From Our Readers
July 13, 2015 2:07 pm

Imagining that you show up to a daily activity only to find yourself totally naked has to be one of the most common nightmares. Ditto, finding yourself in the nude at the front of a classroom. And yet, that’s what the models of a life-drawing class sign up for voluntarily. You would think that a life-drawing class with live, nude models would would encourage self-consciousness for all involved. But in my experience, it can actually inspire all kinds of body acceptance.

I attended numerous life drawing classes over a couple of years, and not only did it help me to improve my drawing skills immeasurably, it also gave me a different perspective on body acceptance. While some life models resemble fashion models, proportionally, more frequently they don’t. This is because the real focus in life-drawing classes is learning about how to draw human bodies and movement. You want to practice sketching a variety of people, so the age and appearances of models can vary widely. Unique features (such as distinctive hands, very broad shoulders, tattoos, or a striking hairstyle) make a model extra appealing, just because they’re fun to draw. You stop seeing certain features as flaws or imperfections, and start seeing them as features. They’re the little things that make each body unique and beautiful.

As a student, I heard a number of different models talk about how their experiences as life models had helped them come to terms with fears they had about their appearance and being socially rejected. I also heard them discuss how enjoyable it was at the end of classes to see how people had drawn them, with every artist interpreting the model’s body in different ways to express their own artistic vision. The models found the experience of working with artists highly rewarding, and they also found creative satisfaction in being able to contribute to the works of art.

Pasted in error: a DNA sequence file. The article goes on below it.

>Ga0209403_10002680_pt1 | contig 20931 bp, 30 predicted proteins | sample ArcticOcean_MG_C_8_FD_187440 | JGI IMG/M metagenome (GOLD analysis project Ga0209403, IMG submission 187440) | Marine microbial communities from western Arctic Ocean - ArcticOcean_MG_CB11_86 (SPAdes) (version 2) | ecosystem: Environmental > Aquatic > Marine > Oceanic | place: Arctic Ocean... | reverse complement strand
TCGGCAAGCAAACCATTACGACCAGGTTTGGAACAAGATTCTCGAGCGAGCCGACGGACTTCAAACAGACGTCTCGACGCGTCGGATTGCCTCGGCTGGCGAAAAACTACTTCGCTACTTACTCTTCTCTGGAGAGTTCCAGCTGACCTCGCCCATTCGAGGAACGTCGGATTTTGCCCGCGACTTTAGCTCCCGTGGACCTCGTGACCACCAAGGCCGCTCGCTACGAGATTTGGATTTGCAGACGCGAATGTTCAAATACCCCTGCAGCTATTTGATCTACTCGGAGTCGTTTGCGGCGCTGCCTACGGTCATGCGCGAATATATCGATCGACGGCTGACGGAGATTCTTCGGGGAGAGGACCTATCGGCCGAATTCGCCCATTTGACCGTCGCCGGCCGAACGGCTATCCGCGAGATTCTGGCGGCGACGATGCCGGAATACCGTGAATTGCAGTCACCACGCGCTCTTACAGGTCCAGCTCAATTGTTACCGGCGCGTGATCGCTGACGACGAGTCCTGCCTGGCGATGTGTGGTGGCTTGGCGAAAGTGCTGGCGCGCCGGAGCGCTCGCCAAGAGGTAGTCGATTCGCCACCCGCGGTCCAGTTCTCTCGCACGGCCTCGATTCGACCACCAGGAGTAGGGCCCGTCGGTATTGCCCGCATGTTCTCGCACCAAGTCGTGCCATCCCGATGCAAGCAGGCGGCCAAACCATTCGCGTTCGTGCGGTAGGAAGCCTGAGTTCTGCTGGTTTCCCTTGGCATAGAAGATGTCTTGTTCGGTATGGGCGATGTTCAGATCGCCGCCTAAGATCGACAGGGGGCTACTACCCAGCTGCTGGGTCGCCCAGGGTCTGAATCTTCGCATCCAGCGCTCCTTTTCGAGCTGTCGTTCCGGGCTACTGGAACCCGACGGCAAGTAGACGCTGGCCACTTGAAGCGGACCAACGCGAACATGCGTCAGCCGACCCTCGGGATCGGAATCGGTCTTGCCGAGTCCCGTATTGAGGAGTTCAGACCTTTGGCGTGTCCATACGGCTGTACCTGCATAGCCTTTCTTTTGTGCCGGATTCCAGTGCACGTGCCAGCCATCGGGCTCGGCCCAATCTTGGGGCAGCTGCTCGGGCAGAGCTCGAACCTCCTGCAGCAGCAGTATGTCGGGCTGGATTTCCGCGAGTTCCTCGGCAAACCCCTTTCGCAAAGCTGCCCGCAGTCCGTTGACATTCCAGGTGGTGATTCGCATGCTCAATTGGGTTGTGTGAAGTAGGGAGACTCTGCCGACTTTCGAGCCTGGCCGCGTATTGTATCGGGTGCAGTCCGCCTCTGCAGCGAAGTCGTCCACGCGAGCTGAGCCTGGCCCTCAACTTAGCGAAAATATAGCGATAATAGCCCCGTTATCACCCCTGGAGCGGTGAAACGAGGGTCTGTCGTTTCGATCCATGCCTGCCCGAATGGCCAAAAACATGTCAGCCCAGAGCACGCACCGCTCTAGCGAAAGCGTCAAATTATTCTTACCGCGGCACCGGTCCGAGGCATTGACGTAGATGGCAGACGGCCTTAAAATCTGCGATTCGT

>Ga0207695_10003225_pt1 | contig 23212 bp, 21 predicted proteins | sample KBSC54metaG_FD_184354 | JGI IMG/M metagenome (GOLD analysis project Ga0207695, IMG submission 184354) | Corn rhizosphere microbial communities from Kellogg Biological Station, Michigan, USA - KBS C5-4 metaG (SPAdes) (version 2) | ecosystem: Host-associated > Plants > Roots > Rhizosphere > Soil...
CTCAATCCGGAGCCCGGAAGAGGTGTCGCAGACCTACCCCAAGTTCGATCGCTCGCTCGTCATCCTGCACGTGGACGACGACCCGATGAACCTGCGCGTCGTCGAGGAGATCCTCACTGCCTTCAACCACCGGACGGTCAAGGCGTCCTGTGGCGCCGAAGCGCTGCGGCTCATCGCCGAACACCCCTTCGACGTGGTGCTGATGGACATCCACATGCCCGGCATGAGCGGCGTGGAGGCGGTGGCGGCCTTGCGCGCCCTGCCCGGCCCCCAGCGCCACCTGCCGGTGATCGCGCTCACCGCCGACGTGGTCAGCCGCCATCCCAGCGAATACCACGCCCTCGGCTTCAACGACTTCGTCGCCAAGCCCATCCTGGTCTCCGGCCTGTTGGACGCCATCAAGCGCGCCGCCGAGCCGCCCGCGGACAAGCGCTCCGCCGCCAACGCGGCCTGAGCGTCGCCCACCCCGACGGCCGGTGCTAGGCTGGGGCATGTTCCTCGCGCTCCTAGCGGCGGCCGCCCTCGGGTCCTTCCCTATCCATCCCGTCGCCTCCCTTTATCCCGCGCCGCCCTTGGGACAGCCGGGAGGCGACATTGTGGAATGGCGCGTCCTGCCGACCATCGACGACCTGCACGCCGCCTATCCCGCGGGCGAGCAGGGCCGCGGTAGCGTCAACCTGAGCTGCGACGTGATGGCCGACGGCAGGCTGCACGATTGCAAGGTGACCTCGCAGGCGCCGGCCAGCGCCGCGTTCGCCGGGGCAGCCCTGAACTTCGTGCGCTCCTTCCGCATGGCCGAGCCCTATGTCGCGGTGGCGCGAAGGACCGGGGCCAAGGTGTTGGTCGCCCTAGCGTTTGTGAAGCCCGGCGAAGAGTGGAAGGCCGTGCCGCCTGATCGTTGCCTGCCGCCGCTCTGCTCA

Perhaps one of the most surprising things I learned while studying life drawing was that frequently the most talented life models are older men and women. This tends to be because older models often have more experience and they don’t try to flex their muscles (something that is near impossible to maintain in the same pose for an extended period of time). Instead, they usually relax standing, sitting, or lying down—perhaps enjoying the occasional sip from a mug of tea as they let the artists do their work. Seeing how comfortable these people were in their own skin, and how confident they were was so encouraging and inspiring.

But one of the aspects of the classes that lingers with me most is the mood of relaxation, acceptance, and friendliness in the room as students would draw and the model would recline. It wasn’t about judgement; it was about finding what was interesting and wonderful about every person and trying to represent it fully. It would be wonderful if this kind of acceptance, both of our own bodies and those of others, could spread more widely culturally. That would be a beautiful thing.

Sophie Clark is a writer from Tasmania. She wrote her thesis about fashion and gender in Pedro Almodóvar’s The Skin I Live In, and you can find her blogging about fashion, movies and TV at Screen Sprinkle.

[Image via iStock]

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